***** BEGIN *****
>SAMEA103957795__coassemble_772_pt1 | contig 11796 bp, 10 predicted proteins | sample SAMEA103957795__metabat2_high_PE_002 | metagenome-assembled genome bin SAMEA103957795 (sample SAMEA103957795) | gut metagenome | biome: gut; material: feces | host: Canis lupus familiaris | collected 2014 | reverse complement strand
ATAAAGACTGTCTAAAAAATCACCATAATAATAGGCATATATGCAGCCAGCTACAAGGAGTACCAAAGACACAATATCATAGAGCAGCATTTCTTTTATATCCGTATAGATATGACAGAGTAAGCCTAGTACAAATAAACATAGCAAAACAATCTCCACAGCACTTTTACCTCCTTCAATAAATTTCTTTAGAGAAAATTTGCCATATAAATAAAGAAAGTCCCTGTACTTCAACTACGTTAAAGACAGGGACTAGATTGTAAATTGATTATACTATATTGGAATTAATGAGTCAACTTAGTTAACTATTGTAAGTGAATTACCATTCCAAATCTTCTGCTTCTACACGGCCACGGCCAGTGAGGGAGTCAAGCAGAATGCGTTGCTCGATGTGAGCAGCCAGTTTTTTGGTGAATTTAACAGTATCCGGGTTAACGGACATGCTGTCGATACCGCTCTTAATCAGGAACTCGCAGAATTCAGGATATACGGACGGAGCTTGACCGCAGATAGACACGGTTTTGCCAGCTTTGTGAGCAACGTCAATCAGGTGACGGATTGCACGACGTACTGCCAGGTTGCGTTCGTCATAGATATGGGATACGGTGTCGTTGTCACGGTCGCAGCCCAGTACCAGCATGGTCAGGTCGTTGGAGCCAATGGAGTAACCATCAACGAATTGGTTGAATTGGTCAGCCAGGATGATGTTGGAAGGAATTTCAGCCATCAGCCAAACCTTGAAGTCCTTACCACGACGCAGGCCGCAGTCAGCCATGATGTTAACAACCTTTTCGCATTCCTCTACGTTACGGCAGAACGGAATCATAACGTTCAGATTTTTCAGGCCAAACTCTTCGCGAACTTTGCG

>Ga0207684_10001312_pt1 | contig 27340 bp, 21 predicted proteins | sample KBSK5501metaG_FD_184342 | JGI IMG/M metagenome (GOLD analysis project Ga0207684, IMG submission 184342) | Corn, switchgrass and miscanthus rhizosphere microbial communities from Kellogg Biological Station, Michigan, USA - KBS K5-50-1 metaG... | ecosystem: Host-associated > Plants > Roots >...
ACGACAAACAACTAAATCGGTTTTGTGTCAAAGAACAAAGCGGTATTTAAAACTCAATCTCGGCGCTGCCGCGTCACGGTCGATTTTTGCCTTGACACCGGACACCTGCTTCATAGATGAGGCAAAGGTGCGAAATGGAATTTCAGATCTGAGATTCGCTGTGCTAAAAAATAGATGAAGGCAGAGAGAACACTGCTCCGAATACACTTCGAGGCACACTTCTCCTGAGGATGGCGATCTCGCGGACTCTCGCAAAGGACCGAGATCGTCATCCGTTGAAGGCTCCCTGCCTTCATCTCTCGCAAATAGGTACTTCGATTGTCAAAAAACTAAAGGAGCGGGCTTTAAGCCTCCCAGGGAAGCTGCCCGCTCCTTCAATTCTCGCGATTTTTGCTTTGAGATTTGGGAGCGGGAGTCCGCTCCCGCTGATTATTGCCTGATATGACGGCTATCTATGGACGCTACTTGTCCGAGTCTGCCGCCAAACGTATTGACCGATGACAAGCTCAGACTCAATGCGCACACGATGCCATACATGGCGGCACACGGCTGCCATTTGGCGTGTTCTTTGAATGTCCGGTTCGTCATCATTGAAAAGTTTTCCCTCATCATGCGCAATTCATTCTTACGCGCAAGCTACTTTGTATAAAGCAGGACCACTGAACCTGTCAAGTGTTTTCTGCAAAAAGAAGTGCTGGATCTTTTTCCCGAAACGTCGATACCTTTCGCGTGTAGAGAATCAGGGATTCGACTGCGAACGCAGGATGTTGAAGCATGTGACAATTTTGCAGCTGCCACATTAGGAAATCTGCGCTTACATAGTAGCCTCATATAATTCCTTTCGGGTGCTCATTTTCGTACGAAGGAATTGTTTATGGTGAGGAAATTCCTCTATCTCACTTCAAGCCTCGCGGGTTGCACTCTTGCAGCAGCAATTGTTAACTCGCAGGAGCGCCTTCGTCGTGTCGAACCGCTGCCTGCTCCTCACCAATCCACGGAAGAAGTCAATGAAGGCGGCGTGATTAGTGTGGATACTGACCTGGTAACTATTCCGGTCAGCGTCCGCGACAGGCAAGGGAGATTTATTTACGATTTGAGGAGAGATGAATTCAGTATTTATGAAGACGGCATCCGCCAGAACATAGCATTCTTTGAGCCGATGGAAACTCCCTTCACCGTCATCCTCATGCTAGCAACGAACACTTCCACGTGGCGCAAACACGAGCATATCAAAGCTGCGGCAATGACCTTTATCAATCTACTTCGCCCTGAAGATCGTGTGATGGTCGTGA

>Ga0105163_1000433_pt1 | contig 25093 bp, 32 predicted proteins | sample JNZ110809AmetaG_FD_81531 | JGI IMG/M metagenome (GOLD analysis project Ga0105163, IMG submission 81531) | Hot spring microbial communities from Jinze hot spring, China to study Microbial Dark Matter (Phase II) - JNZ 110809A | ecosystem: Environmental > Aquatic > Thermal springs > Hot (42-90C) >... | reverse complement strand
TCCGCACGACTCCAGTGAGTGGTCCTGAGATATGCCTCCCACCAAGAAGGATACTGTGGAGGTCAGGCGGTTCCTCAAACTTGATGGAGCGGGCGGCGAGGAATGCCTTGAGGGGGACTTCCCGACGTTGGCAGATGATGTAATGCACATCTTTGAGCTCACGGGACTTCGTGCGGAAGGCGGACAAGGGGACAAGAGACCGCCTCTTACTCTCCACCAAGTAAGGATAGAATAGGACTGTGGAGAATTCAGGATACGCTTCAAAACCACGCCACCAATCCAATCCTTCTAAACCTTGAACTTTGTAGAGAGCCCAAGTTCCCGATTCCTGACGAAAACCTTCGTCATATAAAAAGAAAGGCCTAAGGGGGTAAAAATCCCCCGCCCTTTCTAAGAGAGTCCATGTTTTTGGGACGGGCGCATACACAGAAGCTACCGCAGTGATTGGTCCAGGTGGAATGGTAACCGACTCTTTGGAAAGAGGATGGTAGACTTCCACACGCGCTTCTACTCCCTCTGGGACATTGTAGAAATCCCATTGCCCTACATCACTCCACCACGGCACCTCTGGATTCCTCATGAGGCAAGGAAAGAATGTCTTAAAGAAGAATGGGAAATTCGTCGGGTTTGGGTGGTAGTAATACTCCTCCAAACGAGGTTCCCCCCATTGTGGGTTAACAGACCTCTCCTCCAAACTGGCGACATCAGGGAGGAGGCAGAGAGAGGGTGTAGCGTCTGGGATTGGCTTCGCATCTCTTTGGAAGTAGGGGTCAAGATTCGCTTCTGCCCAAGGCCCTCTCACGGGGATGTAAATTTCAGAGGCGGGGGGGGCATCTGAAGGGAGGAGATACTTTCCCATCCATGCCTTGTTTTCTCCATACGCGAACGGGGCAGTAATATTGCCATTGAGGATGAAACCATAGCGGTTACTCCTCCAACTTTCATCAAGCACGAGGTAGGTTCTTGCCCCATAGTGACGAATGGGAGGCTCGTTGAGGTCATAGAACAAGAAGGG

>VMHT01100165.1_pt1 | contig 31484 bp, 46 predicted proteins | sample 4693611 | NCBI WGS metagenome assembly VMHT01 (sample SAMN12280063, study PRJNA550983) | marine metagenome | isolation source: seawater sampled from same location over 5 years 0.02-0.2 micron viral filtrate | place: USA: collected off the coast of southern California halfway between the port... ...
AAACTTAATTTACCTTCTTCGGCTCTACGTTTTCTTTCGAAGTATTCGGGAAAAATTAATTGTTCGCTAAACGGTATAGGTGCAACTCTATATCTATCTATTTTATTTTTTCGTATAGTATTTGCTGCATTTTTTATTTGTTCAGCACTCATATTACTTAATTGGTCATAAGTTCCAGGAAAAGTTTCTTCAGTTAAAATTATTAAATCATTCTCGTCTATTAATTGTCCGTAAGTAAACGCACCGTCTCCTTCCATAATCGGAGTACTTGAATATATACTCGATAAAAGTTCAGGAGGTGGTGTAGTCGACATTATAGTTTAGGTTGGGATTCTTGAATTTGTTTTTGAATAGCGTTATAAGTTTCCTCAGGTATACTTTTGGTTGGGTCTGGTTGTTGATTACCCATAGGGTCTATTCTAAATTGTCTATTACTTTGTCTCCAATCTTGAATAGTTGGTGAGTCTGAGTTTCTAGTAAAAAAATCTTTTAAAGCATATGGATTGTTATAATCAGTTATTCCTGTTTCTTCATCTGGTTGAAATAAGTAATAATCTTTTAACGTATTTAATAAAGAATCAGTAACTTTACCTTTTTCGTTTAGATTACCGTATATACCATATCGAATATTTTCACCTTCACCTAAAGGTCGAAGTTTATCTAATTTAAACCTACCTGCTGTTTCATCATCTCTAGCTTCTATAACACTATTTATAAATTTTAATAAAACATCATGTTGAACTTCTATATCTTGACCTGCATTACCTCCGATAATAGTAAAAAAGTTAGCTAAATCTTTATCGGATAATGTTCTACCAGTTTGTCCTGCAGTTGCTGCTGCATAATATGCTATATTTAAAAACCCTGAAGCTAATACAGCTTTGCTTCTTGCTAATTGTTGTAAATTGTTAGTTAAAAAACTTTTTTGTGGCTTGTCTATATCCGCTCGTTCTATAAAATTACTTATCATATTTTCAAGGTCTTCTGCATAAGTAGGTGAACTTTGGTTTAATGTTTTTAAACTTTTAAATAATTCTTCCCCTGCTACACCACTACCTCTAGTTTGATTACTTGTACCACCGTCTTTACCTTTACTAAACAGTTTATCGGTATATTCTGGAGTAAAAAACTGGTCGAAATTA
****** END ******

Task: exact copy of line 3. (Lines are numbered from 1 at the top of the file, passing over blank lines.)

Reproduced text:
>Ga0207684_10001312_pt1 | contig 27340 bp, 21 predicted proteins | sample KBSK5501metaG_FD_184342 | JGI IMG/M metagenome (GOLD analysis project Ga0207684, IMG submission 184342) | Corn, switchgrass and miscanthus rhizosphere microbial communities from Kellogg Biological Station, Michigan, USA - KBS K5-50-1 metaG... | ecosystem: Host-associated > Plants > Roots >...